7 November 2013

A new perspective on Armenia

Director Razmik Panossian introduces the new programming plan


Calouste Sarkis Gulbenkian was born in the Ottoman Empire, to a renowned Armenian family with a long track record for sponsoring the arts and works of beneficence. While still young, Calouste became fluent in both French and English even though his native language would always remain the Western Armenian spoken in the former Anatolia prior to the Armenian genocide. Subsequentely, Western Armenian  became a language spoken only in the diaspora and, in recent years, has steadily lost ground to the extent that UNESCO lists it among the languages most at threat of extinction worldwide. The Gulbenkian Foundation, through its Armenian Communities Department, has contributed towards safeguarding this language not only through the editing and publishing of books in Western Armenian but also in funding schools in the diaspora. In its action plan, the department, run since February by Razmik Panossian and with Martin Essayan serving as trustee, seeks to invest still further in the protection of Western Armenian and fostering an intellectual movement around the teaching and academic research ongoing on the language. As the current director states: “the question should be approached from a wide-reaching perspective and hence support for the schools is going to represent just one of the factors” and working more towards the common objective than diverse and disparate requests for support. As regards publications, paper-based editions will continue even though the strategy will move onto strengthening the Armenian presence in the digital world by “fostering and encouraging every type of publication with online versions” to bring about a greater level of interconnection in the communities spread worldwide. This will also prove another way of promoting the Western Armenian language.

The Armenian diaspora

Prior to drafting the new Foundation activity plan for Armenian Communities, Razmik Panossian first visited the various communities spread worldwide: Armenia, Lebanon, Turkey, France, the United Kingdom, Israel, the United States and Canada. “I wanted to learn about not only their respective needs but also about their expectations”, said Razmik Panossian before referring to the warm welcome that he received and the countless thanks for the support provided by the Foundation over the course of recent decades.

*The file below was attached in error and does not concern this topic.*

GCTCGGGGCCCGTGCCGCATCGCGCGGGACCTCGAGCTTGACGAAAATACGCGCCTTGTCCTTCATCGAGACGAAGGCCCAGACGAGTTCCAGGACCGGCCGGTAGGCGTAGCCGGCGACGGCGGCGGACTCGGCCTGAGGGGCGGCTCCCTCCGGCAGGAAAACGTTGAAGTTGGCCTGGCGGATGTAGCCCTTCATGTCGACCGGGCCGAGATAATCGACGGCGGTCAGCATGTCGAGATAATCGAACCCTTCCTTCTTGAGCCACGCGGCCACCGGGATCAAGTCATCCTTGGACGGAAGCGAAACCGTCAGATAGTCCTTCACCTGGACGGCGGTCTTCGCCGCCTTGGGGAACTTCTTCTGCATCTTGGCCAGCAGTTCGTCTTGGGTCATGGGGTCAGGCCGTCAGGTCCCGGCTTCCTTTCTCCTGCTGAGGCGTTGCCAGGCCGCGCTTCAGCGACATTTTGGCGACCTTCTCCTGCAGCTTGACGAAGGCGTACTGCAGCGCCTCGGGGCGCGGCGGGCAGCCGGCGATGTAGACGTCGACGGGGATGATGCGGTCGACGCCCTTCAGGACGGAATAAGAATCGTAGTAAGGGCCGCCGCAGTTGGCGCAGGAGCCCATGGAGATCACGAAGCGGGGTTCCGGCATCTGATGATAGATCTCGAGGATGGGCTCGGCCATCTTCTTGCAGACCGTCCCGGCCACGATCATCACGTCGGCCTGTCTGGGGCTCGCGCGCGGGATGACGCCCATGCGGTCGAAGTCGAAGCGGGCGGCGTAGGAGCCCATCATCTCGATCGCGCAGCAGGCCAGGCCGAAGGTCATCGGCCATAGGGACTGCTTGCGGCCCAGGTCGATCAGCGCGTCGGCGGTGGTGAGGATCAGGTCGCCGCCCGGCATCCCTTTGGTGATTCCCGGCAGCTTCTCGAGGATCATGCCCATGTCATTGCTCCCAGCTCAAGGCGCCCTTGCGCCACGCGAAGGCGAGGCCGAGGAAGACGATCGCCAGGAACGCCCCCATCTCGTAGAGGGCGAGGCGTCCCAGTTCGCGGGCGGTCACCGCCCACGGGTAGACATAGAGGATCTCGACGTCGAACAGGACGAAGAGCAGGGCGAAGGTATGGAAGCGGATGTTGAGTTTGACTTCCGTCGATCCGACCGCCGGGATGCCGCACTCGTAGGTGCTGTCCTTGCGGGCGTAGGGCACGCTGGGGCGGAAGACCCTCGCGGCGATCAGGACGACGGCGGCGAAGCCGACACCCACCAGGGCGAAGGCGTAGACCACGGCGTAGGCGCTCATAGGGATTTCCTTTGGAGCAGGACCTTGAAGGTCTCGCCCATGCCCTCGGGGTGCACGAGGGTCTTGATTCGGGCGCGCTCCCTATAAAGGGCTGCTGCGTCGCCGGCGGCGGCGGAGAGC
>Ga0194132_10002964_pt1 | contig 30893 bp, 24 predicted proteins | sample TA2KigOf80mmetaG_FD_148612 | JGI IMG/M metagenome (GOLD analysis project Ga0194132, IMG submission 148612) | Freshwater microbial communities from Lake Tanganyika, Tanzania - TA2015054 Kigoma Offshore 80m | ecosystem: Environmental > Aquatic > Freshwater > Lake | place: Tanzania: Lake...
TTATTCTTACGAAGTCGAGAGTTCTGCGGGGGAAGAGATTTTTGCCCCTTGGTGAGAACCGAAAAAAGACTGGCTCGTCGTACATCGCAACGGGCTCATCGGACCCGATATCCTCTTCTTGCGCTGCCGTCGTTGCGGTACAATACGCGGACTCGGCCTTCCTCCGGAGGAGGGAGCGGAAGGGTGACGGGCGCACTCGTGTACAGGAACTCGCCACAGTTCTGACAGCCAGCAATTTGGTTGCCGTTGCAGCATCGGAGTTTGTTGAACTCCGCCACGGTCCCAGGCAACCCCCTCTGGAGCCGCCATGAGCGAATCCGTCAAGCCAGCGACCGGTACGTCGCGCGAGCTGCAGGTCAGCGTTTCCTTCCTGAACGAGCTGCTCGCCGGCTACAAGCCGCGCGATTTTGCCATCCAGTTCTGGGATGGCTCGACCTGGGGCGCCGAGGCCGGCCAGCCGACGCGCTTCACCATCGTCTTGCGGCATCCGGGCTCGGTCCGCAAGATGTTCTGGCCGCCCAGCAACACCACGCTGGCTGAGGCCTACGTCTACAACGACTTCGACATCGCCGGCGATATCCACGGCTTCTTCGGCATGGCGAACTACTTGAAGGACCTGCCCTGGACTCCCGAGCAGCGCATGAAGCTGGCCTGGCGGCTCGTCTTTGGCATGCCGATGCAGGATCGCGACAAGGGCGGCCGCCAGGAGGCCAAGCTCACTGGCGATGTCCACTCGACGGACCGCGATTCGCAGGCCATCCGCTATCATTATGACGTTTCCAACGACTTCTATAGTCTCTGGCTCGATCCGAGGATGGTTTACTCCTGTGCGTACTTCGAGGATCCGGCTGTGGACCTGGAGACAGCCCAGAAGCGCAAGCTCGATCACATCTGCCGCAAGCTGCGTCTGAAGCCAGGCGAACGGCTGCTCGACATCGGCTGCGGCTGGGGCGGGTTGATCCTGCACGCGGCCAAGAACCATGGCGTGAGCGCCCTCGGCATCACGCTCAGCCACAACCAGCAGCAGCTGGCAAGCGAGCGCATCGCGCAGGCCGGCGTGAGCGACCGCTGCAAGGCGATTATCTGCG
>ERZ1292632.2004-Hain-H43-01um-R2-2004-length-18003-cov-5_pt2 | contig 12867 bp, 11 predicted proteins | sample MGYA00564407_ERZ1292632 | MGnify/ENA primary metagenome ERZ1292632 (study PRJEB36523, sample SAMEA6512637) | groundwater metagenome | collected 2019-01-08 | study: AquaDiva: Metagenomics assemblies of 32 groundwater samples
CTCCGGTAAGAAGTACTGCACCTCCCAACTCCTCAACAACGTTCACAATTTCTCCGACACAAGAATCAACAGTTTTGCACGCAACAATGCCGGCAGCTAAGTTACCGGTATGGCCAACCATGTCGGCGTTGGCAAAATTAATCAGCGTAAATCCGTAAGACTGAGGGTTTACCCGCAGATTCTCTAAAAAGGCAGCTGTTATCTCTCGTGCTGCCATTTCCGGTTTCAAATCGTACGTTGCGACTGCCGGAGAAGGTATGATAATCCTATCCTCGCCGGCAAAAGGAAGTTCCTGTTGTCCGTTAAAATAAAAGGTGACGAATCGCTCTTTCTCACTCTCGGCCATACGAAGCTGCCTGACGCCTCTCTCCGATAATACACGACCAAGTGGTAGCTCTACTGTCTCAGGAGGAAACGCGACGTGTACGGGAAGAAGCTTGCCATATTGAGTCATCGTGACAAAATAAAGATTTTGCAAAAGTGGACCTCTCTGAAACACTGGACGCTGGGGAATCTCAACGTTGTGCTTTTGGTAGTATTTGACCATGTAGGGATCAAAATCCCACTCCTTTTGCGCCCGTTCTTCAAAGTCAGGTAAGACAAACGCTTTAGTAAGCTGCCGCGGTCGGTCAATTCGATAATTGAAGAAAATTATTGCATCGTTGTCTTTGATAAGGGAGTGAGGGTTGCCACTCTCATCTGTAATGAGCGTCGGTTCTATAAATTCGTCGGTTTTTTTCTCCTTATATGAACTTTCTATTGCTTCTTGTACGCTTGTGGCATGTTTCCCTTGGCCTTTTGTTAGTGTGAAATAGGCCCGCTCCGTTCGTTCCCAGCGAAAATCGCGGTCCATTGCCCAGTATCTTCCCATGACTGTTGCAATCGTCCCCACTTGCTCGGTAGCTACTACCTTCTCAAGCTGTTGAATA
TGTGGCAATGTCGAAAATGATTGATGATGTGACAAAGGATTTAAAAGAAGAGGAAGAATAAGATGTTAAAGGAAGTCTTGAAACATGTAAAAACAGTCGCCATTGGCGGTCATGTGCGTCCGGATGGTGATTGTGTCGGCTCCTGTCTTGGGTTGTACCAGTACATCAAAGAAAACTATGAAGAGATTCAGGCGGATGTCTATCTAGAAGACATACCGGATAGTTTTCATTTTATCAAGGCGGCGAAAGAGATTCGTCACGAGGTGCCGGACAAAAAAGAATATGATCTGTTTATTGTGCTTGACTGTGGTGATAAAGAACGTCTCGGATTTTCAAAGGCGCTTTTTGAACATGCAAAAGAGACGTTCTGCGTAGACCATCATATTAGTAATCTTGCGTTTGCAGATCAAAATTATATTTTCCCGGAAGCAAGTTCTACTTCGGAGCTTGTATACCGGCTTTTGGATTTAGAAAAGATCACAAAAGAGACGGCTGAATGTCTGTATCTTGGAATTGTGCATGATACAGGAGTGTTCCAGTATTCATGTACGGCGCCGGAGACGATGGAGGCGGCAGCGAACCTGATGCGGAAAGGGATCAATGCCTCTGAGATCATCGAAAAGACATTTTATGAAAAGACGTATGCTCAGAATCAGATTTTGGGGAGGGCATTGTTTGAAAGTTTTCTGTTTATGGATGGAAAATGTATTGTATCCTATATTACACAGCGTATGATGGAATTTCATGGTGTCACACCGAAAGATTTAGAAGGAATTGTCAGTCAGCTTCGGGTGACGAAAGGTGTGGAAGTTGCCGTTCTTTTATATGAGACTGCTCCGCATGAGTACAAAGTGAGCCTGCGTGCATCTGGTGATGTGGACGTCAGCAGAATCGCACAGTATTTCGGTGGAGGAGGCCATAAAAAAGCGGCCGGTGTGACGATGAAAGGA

Study grants represent a large slice of this support and the new director promises their continuation but with other formats “of a more proactive nature and better focused on specific questions or subjects”. This change involves the “modernisation of the fields of study”, transforming the current Armenian study grants in support for “research on the contemporary issues of the 20th and 21st centuries”.

Another important percentage of the grants target Armenian students in the diaspora and these shall also be subject to changes in order to encourage “the best and most brilliant students” to continue with their studies.

The situation in Syria

With regard to the substantial Armenian community in Aleppo, Syria, from where a significant number of persons (around ten thousand) were forced to seek refuge in other countries, the Armenian Communities Service is to establish a special grant for refugee students in order to enable them to continue with their studies.

Aleppo is one of the worst affected cities by the war in Syria. It was home to a community made up of around 40,000 Armenian speakers of the Western
Armenian language. Razmik Panossian speaks of the “impressive resilience” of these communities and the support provided by the Foundation to the Armenian Church and other organisations for humanitarian aid to the refugees. The Service has thus far donated around $100,000 in aid and continues to monitor the prevailing situation.

Showing Armenia to Portugal

Within a year, the Foundation will be staging a week purpose dedicated to Armenian culture with music, exhibitions and conferences and thereby conjugating the work of various different areas of the Foundation. Raising awareness about the country of origin of Calouste Sarkis

Gulbenkian is one dimension but the program objectives and events also constitute “a space for thinking about and preparing for the future”, which the new director aims to hold on an annual basis.

Razmik Panossian also refers to the need for considering Armenia and the difficult moment currently ongoing, “supporting organisations in civil society and the younger generations”. The Foundation seeks to play “an active role in the connections between Armenia and the rest of the world, especially in academic terms”, promising intervention and management based on socially transformative projects.